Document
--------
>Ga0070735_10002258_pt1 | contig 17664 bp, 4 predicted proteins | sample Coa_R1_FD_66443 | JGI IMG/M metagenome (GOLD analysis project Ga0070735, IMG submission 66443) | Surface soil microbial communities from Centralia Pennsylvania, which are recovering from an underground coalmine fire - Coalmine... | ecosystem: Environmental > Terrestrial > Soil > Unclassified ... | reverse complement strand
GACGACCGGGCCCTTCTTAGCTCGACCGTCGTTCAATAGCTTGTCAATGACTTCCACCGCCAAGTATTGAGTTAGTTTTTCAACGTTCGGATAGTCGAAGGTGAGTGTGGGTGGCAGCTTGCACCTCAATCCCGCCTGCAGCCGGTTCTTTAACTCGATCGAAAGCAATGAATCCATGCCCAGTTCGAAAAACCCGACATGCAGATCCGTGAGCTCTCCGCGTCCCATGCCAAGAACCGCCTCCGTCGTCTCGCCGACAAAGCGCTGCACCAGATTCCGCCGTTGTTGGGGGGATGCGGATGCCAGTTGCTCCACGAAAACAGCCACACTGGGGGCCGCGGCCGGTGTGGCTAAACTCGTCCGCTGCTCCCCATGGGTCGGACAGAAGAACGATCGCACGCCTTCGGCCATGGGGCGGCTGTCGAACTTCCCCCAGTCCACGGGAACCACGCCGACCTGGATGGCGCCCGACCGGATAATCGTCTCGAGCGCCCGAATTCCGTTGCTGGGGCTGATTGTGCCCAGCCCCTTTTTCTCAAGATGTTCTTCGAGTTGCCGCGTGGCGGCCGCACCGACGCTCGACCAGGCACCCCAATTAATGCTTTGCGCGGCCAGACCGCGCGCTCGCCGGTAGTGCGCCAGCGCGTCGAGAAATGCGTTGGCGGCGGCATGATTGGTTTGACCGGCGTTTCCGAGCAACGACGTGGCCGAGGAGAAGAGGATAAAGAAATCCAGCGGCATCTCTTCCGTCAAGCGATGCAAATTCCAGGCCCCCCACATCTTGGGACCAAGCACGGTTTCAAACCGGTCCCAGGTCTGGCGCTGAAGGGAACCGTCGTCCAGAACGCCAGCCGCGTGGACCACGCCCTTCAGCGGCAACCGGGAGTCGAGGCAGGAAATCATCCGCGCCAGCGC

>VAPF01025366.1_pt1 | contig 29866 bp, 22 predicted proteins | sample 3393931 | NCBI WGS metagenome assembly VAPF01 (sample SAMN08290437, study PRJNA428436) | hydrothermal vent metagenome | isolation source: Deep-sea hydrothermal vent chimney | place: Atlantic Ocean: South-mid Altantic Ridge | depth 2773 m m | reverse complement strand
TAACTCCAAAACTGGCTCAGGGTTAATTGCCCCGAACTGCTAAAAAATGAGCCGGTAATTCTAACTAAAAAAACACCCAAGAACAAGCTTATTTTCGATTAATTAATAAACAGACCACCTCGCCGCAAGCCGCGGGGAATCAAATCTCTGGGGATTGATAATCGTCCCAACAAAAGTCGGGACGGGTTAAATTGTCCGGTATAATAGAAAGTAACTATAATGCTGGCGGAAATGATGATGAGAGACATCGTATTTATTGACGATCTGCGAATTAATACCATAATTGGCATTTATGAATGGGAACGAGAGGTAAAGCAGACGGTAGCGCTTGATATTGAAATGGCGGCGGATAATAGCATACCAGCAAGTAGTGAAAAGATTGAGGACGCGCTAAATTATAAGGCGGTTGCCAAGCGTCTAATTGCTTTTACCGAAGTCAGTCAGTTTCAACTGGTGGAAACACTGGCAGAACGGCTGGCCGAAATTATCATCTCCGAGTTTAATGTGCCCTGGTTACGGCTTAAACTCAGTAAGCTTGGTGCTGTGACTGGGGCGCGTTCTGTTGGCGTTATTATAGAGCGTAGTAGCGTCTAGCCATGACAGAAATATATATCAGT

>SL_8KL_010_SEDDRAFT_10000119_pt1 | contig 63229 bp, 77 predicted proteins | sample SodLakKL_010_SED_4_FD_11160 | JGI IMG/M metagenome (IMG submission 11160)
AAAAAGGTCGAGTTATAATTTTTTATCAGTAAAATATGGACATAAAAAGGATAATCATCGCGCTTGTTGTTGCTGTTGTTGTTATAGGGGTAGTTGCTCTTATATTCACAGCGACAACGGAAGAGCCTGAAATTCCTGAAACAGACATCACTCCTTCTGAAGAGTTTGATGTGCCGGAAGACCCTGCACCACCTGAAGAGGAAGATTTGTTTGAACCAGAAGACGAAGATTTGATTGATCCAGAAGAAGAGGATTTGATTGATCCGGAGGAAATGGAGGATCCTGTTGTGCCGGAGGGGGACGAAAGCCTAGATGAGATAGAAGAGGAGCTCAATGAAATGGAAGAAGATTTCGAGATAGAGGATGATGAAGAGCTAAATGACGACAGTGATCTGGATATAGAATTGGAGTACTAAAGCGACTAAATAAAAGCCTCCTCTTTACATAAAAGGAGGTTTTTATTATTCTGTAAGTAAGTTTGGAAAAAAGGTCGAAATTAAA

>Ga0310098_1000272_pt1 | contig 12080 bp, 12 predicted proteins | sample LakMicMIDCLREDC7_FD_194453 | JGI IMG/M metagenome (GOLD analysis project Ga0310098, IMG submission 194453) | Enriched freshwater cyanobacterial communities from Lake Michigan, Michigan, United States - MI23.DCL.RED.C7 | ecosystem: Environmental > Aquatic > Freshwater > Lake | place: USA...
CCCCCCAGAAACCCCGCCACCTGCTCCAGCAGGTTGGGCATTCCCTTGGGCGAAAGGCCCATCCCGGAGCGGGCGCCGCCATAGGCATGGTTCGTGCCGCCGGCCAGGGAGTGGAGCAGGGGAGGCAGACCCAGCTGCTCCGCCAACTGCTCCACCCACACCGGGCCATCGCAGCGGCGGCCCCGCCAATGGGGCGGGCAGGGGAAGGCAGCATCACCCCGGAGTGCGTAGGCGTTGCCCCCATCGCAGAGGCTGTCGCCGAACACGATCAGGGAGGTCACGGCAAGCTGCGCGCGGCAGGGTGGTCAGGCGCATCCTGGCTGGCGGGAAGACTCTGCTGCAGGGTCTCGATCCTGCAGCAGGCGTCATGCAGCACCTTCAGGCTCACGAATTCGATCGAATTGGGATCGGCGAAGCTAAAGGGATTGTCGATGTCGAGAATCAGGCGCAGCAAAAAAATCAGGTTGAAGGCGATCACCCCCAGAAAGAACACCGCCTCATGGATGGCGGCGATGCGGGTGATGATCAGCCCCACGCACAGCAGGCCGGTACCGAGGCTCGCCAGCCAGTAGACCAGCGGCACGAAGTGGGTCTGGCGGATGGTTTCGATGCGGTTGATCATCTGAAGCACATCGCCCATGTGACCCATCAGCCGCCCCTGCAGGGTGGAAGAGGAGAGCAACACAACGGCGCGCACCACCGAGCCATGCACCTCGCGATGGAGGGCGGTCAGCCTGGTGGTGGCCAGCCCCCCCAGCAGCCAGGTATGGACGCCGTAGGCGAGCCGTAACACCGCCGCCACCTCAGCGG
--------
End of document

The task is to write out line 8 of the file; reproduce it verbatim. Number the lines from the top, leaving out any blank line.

CCCCCCAGAAACCCCGCCACCTGCTCCAGCAGGTTGGGCATTCCCTTGGGCGAAAGGCCCATCCCGGAGCGGGCGCCGCCATAGGCATGGTTCGTGCCGCCGGCCAGGGAGTGGAGCAGGGGAGGCAGACCCAGCTGCTCCGCCAACTGCTCCACCCACACCGGGCCATCGCAGCGGCGGCCCCGCCAATGGGGCGGGCAGGGGAAGGCAGCATCACCCCGGAGTGCGTAGGCGTTGCCCCCATCGCAGAGGCTGTCGCCGAACACGATCAGGGAGGTCACGGCAAGCTGCGCGCGGCAGGGTGGTCAGGCGCATCCTGGCTGGCGGGAAGACTCTGCTGCAGGGTCTCGATCCTGCAGCAGGCGTCATGCAGCACCTTCAGGCTCACGAATTCGATCGAATTGGGATCGGCGAAGCTAAAGGGATTGTCGATGTCGAGAATCAGGCGCAGCAAAAAAATCAGGTTGAAGGCGATCACCCCCAGAAAGAACACCGCCTCATGGATGGCGGCGATGCGGGTGATGATCAGCCCCACGCACAGCAGGCCGGTACCGAGGCTCGCCAGCCAGTAGACCAGCGGCACGAAGTGGGTCTGGCGGATGGTTTCGATGCGGTTGATCATCTGAAGCACATCGCCCATGTGACCCATCAGCCGCCCCTGCAGGGTGGAAGAGGAGAGCAACACAACGGCGCGCACCACCGAGCCATGCACCTCGCGATGGAGGGCGGTCAGCCTGGTGGTGGCCAGCCCCCCCAGCAGCCAGGTATGGACGCCGTAGGCGAGCCGTAACACCGCCGCCACCTCAGCGG